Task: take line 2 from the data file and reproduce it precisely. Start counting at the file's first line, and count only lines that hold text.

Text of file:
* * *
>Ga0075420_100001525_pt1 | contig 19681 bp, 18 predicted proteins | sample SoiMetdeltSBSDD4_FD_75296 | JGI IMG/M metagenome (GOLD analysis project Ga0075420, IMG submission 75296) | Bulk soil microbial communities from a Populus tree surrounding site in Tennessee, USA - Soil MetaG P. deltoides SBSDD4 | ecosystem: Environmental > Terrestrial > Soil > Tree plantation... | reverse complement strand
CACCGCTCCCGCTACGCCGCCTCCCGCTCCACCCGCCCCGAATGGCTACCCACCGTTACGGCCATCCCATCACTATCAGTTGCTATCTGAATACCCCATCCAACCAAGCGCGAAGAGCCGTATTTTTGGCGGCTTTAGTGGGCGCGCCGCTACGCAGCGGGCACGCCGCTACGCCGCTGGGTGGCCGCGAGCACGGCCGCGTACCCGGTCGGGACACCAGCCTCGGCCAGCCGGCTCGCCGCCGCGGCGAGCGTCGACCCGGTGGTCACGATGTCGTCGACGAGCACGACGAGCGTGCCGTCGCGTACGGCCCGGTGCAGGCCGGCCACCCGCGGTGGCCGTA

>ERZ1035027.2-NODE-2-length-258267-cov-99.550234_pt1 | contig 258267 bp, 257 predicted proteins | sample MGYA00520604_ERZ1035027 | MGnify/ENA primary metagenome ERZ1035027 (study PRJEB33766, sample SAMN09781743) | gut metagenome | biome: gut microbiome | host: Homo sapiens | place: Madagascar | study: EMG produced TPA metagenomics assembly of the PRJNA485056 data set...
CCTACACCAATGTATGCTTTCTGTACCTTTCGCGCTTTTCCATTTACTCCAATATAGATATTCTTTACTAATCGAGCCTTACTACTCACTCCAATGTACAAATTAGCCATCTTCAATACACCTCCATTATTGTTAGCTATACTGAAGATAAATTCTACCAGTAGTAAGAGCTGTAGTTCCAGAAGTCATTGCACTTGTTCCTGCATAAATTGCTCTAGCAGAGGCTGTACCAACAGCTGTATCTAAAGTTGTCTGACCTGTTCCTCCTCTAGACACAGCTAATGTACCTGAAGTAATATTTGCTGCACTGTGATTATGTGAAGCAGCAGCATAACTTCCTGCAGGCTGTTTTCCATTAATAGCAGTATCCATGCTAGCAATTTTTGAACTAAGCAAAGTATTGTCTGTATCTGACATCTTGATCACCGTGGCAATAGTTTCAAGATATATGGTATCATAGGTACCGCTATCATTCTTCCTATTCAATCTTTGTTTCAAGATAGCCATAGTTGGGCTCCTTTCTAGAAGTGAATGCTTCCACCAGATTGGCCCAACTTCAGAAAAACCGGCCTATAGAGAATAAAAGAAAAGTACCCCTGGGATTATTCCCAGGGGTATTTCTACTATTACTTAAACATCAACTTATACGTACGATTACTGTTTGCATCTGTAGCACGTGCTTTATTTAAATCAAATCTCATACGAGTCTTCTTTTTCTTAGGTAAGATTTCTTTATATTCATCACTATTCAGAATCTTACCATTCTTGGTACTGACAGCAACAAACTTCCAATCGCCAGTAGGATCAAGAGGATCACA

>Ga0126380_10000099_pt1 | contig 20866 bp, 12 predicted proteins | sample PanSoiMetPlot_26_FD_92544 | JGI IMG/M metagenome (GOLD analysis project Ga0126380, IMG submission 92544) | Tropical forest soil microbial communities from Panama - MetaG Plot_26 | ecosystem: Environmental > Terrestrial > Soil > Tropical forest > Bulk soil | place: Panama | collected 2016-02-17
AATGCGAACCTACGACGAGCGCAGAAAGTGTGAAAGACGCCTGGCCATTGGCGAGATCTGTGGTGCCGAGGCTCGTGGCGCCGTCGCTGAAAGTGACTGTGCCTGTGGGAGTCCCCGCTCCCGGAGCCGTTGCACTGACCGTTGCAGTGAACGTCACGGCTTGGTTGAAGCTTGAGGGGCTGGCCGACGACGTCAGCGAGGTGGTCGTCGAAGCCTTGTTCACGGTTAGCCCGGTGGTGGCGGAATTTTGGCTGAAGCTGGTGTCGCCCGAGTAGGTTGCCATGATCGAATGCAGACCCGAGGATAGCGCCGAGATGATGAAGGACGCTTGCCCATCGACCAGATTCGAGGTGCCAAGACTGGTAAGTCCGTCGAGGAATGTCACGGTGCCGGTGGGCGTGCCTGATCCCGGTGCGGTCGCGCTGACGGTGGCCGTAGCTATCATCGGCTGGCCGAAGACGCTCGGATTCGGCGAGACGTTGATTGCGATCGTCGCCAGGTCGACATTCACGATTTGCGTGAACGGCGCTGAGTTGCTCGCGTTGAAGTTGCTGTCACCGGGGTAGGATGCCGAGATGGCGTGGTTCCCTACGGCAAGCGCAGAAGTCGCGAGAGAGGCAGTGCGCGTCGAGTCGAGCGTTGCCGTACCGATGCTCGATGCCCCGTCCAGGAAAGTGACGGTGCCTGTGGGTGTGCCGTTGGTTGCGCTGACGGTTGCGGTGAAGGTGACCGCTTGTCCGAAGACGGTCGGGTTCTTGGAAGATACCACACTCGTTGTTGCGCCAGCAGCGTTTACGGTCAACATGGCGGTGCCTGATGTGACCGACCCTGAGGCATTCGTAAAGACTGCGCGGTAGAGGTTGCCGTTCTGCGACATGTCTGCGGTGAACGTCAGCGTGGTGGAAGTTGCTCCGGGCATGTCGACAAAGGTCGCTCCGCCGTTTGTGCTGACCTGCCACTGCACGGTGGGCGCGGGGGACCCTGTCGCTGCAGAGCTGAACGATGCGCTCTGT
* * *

CACCGCTCCCGCTACGCCGCCTCCCGCTCCACCCGCCCCGAATGGCTACCCACCGTTACGGCCATCCCATCACTATCAGTTGCTATCTGAATACCCCATCCAACCAAGCGCGAAGAGCCGTATTTTTGGCGGCTTTAGTGGGCGCGCCGCTACGCAGCGGGCACGCCGCTACGCCGCTGGGTGGCCGCGAGCACGGCCGCGTACCCGGTCGGGACACCAGCCTCGGCCAGCCGGCTCGCCGCCGCGGCGAGCGTCGACCCGGTGGTCACGATGTCGTCGACGAGCACGACGAGCGTGCCGTCGCGTACGGCCCGGTGCAGGCCGGCCACCCGCGGTGGCCGTA